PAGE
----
Sole proprietorships, partnerships, corporations, and limited liability companies are the most common forms of businesses. Additionally there are professional corporations, S-corporations, C-corporations, limited liability partnerships, and other variations of different business structures. Understanding that tax implications of your decisions should effect you corporation or LLC business structure. It may be hard to change after you start, so it is worth putting some time in to discuss the costs and benefits of your structure.
Entrepreneurs looking to start a business should consider all their options, but generally any choice is better than no choice. While there are advantages and disadvantages to S Corporations and LLCs, both are better than a default sole proprietorship or partnership, because the common law default structures expose the owners to unlimited liability. There are reasons for each time of business structure, and you are generally advised to speak with both an attorney (for the legal protections and compliance issues) and a CPA (for the tax implications).
Choosing to incorporate or “organize” a business instead of defaulting to the common law defaults is the first major tax decision you will make as a business owner, and it is reasonable to consult an expert on it. We help new entrepreneurs pick their business structure every day, and it is generally a quick and easy process once we look at your prior tax returns and have a general idea of the business model and plans for future investors, if any.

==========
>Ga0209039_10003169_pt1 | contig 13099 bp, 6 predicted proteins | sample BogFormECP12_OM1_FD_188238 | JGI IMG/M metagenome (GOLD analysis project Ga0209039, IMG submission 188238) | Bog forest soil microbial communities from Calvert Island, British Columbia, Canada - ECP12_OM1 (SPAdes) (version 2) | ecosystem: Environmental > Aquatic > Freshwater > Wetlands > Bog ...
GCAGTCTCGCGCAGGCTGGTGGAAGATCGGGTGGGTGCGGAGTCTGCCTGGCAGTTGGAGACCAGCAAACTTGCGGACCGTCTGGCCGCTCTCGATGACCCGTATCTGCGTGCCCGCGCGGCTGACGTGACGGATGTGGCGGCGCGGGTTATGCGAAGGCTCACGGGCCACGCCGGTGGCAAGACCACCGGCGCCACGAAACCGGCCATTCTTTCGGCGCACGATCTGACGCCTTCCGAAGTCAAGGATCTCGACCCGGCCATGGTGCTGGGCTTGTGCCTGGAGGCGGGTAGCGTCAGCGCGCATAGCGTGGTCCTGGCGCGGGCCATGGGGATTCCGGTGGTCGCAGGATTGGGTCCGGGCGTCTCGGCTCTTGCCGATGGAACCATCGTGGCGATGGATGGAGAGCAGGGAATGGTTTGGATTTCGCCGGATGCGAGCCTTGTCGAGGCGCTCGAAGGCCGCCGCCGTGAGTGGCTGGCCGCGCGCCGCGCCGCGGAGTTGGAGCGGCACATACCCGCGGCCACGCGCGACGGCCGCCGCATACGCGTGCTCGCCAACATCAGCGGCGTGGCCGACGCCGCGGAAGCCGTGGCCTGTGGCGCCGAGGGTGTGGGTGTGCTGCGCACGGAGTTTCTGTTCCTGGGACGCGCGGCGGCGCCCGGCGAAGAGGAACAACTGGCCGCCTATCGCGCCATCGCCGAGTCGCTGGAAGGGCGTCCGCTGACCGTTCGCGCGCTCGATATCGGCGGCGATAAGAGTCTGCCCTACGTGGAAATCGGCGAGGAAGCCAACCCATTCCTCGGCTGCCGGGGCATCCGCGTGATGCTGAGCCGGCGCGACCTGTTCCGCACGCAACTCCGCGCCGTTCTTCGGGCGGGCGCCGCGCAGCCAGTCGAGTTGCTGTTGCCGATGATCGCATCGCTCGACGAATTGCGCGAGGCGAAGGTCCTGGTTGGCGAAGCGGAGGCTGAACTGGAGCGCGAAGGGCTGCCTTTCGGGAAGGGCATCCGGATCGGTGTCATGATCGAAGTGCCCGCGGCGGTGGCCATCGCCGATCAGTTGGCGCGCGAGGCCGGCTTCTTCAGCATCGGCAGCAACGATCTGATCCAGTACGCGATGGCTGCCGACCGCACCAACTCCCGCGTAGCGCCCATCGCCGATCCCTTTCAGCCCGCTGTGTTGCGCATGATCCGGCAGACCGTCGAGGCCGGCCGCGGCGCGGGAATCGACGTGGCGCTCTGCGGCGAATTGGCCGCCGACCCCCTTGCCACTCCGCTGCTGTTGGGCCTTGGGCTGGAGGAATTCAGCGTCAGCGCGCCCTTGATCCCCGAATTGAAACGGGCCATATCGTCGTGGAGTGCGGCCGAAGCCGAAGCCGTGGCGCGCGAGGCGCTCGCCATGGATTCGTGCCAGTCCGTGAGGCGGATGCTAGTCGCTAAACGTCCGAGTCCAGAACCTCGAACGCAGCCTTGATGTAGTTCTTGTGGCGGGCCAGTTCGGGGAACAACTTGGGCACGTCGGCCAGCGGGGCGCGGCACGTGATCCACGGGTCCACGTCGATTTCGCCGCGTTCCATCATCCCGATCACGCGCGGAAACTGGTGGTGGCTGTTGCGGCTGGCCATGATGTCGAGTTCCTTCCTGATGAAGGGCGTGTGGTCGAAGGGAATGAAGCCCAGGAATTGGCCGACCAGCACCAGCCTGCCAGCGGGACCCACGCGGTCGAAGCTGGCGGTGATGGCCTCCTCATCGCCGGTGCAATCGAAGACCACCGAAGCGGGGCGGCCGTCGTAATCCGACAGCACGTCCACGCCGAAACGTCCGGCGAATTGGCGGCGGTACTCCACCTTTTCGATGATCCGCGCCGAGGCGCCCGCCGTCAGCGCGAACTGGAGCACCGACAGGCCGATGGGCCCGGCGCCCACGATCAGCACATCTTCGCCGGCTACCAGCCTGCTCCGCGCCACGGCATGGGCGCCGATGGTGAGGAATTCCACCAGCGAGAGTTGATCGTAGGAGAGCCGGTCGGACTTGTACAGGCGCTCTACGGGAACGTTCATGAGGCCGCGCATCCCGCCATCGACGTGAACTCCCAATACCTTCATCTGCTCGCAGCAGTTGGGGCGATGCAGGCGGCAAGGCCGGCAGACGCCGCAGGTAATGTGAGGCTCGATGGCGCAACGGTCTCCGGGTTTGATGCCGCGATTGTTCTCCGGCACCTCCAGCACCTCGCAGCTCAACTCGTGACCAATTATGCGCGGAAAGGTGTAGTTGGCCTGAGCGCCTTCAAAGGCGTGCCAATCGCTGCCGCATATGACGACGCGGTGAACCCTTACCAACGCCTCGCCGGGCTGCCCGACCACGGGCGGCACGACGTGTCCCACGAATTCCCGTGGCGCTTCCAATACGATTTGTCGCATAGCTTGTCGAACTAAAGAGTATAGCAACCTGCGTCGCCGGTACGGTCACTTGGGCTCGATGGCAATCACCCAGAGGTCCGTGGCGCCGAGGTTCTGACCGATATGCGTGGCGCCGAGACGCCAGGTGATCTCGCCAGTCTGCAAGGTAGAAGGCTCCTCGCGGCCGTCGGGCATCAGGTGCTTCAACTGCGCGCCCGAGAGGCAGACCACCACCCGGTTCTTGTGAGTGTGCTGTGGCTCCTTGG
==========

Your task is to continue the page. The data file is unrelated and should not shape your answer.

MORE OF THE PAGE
There are complex options, like check the box elections, that can offer you the best of both worlds, or straightforward options where you file with your state’s secretary of state and manage your business under statutory defaults. Each business structure has different advantages, so choosing the right one can have substantial tax savings down the road.